I want to thank all of you who have written me after reading that my brother was killed by a stray bullet in a gang killing at Best Buy in Tulsa, Oklahoma. "It just doesn't seem possible that something like this could happen..and of all people, to you," wrote Susie Ellis of SpaFinder.
We all think this way -- "such a thing couldn't happen, and certainly not to me or someone I love." The shootings at the Batman movie in Denver seem even more unlikely and impossible. And yet, horrible things happen, and sometimes to us or people we know and love.
My mother has been a great inspiration to me. After losing her only son, she has spread a message of love and forgiveness. She made a commitment to add the alleged killer to her prayer list. "It's not too late for him to turn his life around," she said. This helped set the tone at the funeral.
The Rev. William Tankersley challenged those who attended the service to turn a terrible tragedy into something positive by finding "a nonviolent way to overcome evil with good." He encouraged people to reach out and bring hope to young people who might otherwise turn to the hopeless gang lifestyle.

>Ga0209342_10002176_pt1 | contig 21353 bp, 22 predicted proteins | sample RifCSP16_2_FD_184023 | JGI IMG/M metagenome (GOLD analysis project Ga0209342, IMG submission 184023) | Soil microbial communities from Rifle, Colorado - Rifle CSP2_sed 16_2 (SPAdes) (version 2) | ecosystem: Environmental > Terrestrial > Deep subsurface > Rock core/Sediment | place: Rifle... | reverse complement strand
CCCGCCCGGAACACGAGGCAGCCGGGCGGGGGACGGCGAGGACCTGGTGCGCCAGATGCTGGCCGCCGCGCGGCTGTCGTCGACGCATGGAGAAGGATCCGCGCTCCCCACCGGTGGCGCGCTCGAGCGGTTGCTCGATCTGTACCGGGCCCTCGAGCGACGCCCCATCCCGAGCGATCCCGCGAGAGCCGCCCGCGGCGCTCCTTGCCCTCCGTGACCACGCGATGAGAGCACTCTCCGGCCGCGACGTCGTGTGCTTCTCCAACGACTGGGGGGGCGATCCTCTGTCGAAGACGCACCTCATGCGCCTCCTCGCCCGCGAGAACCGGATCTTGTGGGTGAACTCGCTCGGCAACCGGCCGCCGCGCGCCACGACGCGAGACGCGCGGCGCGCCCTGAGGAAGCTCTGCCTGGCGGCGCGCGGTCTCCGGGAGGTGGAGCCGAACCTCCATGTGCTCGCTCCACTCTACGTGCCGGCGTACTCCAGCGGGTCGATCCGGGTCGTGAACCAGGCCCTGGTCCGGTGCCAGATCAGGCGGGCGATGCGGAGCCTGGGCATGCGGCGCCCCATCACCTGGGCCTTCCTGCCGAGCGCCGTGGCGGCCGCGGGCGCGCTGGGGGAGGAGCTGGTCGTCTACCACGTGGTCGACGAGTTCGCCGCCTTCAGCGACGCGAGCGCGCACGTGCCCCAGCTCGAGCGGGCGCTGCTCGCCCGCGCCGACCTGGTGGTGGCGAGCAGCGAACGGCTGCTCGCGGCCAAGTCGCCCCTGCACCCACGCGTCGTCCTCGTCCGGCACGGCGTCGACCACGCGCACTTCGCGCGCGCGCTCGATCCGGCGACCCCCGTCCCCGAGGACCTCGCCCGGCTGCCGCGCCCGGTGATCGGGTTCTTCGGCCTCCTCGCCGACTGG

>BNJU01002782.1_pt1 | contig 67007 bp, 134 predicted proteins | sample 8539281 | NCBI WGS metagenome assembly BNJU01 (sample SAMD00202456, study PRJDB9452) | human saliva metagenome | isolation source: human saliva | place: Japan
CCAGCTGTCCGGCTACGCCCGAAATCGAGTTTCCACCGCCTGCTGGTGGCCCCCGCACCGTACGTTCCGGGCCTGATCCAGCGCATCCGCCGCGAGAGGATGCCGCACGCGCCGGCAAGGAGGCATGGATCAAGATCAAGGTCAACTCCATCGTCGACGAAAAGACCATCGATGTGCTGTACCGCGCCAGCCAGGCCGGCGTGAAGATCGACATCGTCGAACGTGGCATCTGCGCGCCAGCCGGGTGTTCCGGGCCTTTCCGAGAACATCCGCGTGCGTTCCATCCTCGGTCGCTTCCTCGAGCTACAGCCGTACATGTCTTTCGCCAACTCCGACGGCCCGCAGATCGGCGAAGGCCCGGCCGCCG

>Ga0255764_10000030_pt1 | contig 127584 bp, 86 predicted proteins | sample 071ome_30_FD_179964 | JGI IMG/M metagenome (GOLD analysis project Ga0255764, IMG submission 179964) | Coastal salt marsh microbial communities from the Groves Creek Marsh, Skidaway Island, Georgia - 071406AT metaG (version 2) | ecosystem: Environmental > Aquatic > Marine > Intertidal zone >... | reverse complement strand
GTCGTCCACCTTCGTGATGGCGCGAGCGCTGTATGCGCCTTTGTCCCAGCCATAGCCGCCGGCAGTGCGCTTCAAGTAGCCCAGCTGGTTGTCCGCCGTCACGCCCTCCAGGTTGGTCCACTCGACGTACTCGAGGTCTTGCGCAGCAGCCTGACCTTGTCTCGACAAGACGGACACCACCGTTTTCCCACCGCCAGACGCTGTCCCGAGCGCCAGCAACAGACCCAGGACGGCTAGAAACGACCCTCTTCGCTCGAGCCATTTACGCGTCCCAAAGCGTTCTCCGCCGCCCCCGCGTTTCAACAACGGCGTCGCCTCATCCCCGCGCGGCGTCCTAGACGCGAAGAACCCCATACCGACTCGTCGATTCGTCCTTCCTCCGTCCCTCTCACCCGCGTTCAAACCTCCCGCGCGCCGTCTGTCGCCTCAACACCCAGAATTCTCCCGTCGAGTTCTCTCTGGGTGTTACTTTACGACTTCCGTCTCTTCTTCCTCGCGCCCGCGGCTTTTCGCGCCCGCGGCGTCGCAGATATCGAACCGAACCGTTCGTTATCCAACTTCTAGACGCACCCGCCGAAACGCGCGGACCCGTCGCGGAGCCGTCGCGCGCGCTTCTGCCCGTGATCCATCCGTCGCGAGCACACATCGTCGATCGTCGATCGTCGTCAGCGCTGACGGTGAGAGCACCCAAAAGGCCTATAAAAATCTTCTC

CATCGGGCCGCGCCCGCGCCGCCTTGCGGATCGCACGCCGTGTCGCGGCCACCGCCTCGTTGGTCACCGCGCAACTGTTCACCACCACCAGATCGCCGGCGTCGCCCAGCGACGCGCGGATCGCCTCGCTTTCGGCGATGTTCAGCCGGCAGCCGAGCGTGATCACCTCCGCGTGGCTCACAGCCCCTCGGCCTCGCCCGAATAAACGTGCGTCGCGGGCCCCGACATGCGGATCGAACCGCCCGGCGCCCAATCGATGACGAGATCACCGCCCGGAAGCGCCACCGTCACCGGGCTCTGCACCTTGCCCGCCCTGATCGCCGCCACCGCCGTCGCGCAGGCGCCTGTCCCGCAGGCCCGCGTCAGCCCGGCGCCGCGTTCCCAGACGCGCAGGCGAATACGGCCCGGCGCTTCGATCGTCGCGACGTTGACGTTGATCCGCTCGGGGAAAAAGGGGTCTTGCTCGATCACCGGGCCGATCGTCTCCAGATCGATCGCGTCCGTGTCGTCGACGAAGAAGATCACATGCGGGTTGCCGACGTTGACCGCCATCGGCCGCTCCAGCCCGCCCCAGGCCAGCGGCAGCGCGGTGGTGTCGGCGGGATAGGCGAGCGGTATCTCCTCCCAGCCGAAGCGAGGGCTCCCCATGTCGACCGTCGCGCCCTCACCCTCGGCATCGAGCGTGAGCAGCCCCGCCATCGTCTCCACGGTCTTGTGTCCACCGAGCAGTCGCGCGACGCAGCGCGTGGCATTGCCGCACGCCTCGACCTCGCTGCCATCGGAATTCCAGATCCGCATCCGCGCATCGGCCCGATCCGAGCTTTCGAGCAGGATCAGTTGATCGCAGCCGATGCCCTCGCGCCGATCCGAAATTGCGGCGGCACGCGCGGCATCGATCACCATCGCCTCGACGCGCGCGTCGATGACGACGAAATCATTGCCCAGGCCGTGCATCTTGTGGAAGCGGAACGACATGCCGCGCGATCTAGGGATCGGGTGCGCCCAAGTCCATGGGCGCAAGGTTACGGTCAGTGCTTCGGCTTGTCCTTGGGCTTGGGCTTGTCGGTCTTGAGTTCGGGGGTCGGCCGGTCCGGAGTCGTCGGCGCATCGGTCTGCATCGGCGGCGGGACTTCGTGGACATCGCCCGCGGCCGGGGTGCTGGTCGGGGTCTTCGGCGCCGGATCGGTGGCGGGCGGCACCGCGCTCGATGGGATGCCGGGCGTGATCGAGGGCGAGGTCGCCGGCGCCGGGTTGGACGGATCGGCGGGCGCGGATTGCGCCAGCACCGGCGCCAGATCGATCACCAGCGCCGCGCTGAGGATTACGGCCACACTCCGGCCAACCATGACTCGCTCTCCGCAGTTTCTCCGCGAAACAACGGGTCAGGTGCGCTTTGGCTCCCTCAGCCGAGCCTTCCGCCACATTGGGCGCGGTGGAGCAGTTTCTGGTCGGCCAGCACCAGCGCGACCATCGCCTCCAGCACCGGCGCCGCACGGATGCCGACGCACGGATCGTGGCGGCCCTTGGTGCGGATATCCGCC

I have been greatly comforted by the fact that my family's response was not one of anger and vengeance, but of love and compassion under terrible conditions. I have been touched by the outpouring of support, much of it taking place in the virtual world. The word spread on Facebook and childhood friends especially rushed to extend their love and condolences. One friend spontaneously changed her profile photo to a teal ribbon, the symbol against violence that was chosen by the neighborhood where he lived. I changed mine and invited friends to change theirs, and many did.
It turns out the virtual world is a good place to seek comfort. You can read messages and receive support without being asked to give more than you are able. (Talking to people in person can be draining if they aren't sensitive to your cues.)
"Thank you for sharing this tragedy and even having the presence of mind to mention the value of the spa experience at a time like this when you are going through tremendous grief," wrote Susie Ellis. "I saw many times when widows and others who had sustained a major loss would come to the Golden Door or Rancho La Puerta and there was no doubt that the love and support of the guests and staff helped them get through the unimaginable. It is quite something for you to pass along that message not only after but during this raw and sensitive time."
And I thank all of you for being there for me.
One last thing. If there is someone in your family you don't get along with, consider the fact that they could be taken away from you at any moment. I take great comfort in the fact that my brother and I had a long talk the Sunday before he died. We ended the conversation the way we always did. And "I love you" was the last thing I said to him.